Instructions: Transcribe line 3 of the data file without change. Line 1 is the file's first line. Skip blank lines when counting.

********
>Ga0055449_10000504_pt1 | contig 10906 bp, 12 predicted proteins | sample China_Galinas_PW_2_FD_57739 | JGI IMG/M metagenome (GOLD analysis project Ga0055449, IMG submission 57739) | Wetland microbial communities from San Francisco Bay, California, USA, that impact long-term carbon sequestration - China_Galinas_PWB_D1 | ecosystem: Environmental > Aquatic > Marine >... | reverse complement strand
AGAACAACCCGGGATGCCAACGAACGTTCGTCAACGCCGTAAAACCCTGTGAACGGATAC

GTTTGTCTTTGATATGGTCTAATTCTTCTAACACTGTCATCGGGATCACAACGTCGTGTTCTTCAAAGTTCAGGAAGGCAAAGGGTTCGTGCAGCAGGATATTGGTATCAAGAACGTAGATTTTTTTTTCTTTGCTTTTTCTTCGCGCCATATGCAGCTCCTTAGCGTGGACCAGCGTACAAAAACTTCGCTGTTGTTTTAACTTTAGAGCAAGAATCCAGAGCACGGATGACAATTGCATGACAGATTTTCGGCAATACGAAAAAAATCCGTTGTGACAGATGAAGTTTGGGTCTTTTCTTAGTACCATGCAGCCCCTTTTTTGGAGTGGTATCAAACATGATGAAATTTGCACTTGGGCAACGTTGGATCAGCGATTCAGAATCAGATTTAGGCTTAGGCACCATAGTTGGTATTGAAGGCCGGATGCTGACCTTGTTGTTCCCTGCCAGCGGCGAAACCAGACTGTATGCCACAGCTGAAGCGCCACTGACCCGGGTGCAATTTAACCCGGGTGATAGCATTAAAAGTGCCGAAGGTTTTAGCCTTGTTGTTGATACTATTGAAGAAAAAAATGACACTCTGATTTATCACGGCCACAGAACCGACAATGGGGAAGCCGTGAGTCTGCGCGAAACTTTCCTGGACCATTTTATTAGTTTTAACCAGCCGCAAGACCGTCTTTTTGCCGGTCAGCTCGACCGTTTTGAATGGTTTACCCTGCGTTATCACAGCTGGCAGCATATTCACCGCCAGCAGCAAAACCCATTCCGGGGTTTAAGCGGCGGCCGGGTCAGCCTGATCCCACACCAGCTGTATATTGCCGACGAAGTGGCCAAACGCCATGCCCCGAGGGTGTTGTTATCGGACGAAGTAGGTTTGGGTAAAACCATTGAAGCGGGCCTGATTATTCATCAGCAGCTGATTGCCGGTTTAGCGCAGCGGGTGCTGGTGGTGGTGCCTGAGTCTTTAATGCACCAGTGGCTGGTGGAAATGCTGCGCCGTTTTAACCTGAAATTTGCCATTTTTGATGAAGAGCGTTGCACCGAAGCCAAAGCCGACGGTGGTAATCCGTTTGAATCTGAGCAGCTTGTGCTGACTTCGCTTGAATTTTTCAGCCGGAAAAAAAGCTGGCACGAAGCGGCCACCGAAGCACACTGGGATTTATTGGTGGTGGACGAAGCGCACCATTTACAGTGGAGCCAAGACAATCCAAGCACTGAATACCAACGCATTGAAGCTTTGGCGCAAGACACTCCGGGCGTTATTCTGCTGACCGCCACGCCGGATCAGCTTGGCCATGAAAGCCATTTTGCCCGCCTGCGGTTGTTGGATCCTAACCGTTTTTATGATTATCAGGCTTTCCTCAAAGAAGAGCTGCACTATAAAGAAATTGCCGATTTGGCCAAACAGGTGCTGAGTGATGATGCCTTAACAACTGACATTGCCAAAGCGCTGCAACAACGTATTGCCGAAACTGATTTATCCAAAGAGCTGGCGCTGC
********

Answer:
GTTTGTCTTTGATATGGTCTAATTCTTCTAACACTGTCATCGGGATCACAACGTCGTGTTCTTCAAAGTTCAGGAAGGCAAAGGGTTCGTGCAGCAGGATATTGGTATCAAGAACGTAGATTTTTTTTTCTTTGCTTTTTCTTCGCGCCATATGCAGCTCCTTAGCGTGGACCAGCGTACAAAAACTTCGCTGTTGTTTTAACTTTAGAGCAAGAATCCAGAGCACGGATGACAATTGCATGACAGATTTTCGGCAATACGAAAAAAATCCGTTGTGACAGATGAAGTTTGGGTCTTTTCTTAGTACCATGCAGCCCCTTTTTTGGAGTGGTATCAAACATGATGAAATTTGCACTTGGGCAACGTTGGATCAGCGATTCAGAATCAGATTTAGGCTTAGGCACCATAGTTGGTATTGAAGGCCGGATGCTGACCTTGTTGTTCCCTGCCAGCGGCGAAACCAGACTGTATGCCACAGCTGAAGCGCCACTGACCCGGGTGCAATTTAACCCGGGTGATAGCATTAAAAGTGCCGAAGGTTTTAGCCTTGTTGTTGATACTATTGAAGAAAAAAATGACACTCTGATTTATCACGGCCACAGAACCGACAATGGGGAAGCCGTGAGTCTGCGCGAAACTTTCCTGGACCATTTTATTAGTTTTAACCAGCCGCAAGACCGTCTTTTTGCCGGTCAGCTCGACCGTTTTGAATGGTTTACCCTGCGTTATCACAGCTGGCAGCATATTCACCGCCAGCAGCAAAACCCATTCCGGGGTTTAAGCGGCGGCCGGGTCAGCCTGATCCCACACCAGCTGTATATTGCCGACGAAGTGGCCAAACGCCATGCCCCGAGGGTGTTGTTATCGGACGAAGTAGGTTTGGGTAAAACCATTGAAGCGGGCCTGATTATTCATCAGCAGCTGATTGCCGGTTTAGCGCAGCGGGTGCTGGTGGTGGTGCCTGAGTCTTTAATGCACCAGTGGCTGGTGGAAATGCTGCGCCGTTTTAACCTGAAATTTGCCATTTTTGATGAAGAGCGTTGCACCGAAGCCAAAGCCGACGGTGGTAATCCGTTTGAATCTGAGCAGCTTGTGCTGACTTCGCTTGAATTTTTCAGCCGGAAAAAAAGCTGGCACGAAGCGGCCACCGAAGCACACTGGGATTTATTGGTGGTGGACGAAGCGCACCATTTACAGTGGAGCCAAGACAATCCAAGCACTGAATACCAACGCATTGAAGCTTTGGCGCAAGACACTCCGGGCGTTATTCTGCTGACCGCCACGCCGGATCAGCTTGGCCATGAAAGCCATTTTGCCCGCCTGCGGTTGTTGGATCCTAACCGTTTTTATGATTATCAGGCTTTCCTCAAAGAAGAGCTGCACTATAAAGAAATTGCCGATTTGGCCAAACAGGTGCTGAGTGATGATGCCTTAACAACTGACATTGCCAAAGCGCTGCAACAACGTATTGCCGAAACTGATTTATCCAAAGAGCTGGCGCTGC